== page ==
John is from Connecticut and shared his story for the 2016 release of Crime Survivors Speak: The First-Ever National Survey of Victims’ Views:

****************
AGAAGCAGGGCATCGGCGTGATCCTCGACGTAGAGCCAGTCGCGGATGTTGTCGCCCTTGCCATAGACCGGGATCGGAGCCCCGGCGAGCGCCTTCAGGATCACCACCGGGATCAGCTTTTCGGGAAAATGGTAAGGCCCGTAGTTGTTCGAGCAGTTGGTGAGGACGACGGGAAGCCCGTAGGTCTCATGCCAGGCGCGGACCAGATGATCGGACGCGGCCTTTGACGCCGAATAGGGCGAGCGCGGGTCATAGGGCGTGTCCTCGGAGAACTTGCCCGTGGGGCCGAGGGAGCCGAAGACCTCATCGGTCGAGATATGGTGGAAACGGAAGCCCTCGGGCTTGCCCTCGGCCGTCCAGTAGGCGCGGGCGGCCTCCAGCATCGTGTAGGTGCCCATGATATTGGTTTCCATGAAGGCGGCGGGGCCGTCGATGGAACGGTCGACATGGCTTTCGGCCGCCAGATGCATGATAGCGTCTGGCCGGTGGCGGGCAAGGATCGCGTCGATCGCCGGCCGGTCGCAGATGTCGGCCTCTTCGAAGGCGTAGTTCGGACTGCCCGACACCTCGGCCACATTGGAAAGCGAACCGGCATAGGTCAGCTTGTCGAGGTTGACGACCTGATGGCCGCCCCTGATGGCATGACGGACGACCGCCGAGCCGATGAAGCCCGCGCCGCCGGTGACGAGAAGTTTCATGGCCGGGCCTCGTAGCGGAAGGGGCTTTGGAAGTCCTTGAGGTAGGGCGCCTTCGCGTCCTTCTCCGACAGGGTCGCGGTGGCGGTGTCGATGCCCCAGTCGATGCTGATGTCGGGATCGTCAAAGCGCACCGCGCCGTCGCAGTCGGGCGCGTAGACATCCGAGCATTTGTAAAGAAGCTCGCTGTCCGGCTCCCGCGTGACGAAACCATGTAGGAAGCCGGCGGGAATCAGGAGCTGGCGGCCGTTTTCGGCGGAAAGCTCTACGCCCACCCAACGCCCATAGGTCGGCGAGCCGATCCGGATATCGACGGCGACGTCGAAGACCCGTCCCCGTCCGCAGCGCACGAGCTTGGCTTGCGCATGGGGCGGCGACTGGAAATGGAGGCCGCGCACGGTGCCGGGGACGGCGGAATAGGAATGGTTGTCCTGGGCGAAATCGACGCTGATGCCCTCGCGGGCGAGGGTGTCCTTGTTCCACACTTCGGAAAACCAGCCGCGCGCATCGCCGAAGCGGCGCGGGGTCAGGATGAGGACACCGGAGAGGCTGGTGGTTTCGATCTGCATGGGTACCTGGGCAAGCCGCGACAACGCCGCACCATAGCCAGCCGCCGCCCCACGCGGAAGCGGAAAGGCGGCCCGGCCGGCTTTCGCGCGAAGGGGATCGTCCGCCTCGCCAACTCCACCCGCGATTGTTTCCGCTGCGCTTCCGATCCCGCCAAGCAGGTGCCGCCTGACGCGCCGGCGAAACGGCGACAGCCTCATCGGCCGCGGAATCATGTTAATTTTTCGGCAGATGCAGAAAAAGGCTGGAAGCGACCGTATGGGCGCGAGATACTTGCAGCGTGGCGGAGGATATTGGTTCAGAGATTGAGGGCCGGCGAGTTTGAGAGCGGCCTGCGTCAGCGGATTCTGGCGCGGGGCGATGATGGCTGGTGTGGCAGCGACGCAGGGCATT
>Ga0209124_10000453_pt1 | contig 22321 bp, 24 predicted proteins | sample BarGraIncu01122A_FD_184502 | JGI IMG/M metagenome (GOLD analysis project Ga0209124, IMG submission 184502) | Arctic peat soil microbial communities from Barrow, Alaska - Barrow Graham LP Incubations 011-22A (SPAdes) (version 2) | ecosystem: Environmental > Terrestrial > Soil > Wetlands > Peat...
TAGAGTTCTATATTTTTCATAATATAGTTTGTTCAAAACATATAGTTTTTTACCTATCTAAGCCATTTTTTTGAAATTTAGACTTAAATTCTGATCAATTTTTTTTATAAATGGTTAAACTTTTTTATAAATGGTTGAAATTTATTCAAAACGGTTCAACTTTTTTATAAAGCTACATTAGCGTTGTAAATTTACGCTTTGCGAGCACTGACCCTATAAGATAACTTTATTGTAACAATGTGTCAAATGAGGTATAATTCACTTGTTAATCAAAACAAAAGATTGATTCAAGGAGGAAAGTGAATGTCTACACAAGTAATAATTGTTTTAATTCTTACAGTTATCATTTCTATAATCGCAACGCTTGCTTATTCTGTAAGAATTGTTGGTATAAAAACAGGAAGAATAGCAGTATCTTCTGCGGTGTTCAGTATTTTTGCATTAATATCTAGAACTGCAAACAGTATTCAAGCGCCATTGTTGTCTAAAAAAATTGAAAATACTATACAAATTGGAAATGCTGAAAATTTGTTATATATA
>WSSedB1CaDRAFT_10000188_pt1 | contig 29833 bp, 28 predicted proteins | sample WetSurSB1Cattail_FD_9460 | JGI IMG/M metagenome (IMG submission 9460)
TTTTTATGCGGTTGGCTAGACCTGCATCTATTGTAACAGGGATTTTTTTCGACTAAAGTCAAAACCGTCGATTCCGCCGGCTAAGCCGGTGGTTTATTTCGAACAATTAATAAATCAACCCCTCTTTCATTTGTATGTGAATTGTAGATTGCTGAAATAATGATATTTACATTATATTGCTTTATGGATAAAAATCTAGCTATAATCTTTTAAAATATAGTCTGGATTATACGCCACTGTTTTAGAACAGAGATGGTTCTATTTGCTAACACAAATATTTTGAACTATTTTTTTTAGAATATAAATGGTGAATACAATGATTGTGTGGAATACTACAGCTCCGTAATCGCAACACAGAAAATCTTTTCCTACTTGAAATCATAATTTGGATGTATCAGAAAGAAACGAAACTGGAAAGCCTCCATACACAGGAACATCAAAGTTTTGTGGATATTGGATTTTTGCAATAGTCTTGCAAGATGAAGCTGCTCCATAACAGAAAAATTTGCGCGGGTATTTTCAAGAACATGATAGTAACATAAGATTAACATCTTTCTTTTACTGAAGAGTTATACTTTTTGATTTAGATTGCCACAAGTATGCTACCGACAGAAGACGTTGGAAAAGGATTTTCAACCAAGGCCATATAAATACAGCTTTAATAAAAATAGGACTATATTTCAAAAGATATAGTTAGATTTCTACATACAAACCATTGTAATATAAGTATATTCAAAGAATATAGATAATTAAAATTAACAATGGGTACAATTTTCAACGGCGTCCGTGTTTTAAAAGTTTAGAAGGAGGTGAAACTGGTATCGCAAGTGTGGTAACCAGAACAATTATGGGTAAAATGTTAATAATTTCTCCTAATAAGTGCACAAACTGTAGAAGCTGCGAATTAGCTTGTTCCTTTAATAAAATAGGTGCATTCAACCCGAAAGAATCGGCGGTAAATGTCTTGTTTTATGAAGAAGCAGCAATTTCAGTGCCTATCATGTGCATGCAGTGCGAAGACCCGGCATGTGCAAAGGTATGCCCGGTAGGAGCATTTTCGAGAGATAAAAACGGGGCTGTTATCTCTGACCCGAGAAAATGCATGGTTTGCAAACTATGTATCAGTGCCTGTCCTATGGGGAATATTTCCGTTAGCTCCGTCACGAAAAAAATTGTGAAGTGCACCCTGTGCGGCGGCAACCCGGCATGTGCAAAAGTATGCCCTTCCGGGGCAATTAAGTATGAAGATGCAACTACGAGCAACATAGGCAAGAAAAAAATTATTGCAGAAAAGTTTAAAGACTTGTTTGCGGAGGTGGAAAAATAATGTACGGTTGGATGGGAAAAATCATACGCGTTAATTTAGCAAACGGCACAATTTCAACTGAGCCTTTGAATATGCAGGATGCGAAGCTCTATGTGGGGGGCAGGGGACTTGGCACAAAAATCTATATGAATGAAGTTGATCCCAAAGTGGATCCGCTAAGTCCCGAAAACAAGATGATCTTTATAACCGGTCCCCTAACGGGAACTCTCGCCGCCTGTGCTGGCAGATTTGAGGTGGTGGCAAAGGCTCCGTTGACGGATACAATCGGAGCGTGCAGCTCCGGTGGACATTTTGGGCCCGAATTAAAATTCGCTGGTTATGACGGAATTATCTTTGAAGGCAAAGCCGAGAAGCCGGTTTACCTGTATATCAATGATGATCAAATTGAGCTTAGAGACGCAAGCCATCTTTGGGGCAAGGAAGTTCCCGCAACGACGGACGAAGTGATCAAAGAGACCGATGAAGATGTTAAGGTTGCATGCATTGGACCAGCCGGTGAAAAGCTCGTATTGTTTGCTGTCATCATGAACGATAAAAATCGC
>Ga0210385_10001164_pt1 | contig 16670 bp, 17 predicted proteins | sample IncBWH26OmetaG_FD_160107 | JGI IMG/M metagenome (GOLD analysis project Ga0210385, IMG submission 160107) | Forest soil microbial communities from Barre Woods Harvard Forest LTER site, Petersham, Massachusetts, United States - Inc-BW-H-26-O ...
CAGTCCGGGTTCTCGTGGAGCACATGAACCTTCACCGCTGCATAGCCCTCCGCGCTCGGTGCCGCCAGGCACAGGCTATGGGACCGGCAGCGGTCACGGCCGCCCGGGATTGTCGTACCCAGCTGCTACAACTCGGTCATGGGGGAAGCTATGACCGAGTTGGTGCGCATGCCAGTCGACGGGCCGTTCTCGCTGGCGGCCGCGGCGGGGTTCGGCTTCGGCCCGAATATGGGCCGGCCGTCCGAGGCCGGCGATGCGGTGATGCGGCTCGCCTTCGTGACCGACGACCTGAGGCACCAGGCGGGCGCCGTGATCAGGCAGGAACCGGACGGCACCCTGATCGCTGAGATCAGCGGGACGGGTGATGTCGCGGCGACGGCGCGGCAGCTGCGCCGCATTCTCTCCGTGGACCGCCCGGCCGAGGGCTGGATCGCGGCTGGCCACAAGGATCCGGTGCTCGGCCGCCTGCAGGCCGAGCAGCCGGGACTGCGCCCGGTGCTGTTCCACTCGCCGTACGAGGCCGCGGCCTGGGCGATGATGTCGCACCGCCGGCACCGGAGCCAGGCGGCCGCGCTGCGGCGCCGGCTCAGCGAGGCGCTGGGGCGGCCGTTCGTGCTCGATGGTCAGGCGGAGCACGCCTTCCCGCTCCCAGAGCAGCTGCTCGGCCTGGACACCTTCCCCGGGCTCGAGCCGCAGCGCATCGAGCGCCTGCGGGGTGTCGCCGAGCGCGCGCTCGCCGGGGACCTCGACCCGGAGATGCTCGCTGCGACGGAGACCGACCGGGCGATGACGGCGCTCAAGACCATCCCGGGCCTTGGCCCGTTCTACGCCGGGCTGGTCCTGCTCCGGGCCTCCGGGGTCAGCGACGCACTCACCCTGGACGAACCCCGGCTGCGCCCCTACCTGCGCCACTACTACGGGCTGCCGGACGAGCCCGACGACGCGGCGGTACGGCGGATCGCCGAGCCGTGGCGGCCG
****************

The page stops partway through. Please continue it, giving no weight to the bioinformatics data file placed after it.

Over the course of three years, I was robbed once and burglarized twice at my apartment. I was physically assaulted during the robbery. The physical wounds didn’t take long to heal, but the mental and emotional scars stayed with me for many years. I avoided using the front door where I was accosted, and I was skittish of people hanging out in my neighborhood. The police never caught the men who robbed me. They drove me around and tried to pin the crime on an innocent person. I refused to identify the wrong person. Instead, I channeled my feeling of helplessness into creating an environment of safety where I lived. I formed a safety committee in my building. We installed handlebars to quickly close the doors behind us, trimmed the bushes and built community among each other. Other than talking with friends and family, I didn’t receive support to deal with the aftermath. These incidents occurred more than a dozen years ago, but when I think about them, they still trigger traumatic memories and feelings. I don’t wish for retribution, but I do want to help come up with solutions that can provide support services for victims to help them heal.